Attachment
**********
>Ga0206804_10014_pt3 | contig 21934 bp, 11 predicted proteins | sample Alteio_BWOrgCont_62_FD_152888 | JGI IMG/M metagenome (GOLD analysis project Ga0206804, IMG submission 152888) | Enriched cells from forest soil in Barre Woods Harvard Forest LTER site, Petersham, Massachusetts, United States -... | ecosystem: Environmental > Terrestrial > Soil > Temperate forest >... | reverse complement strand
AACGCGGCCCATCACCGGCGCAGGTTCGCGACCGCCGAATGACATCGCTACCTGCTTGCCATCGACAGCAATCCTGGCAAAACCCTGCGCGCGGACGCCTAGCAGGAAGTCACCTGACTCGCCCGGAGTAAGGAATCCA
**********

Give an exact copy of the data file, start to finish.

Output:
>Ga0206804_10014_pt3 | contig 21934 bp, 11 predicted proteins | sample Alteio_BWOrgCont_62_FD_152888 | JGI IMG/M metagenome (GOLD analysis project Ga0206804, IMG submission 152888) | Enriched cells from forest soil in Barre Woods Harvard Forest LTER site, Petersham, Massachusetts, United States -... | ecosystem: Environmental > Terrestrial > Soil > Temperate forest >... | reverse complement strand
AACGCGGCCCATCACCGGCGCAGGTTCGCGACCGCCGAATGACATCGCTACCTGCTTGCCATCGACAGCAATCCTGGCAAAACCCTGCGCGCGGACGCCTAGCAGGAAGTCACCTGACTCGCCCGGAGTAAGGAATCCA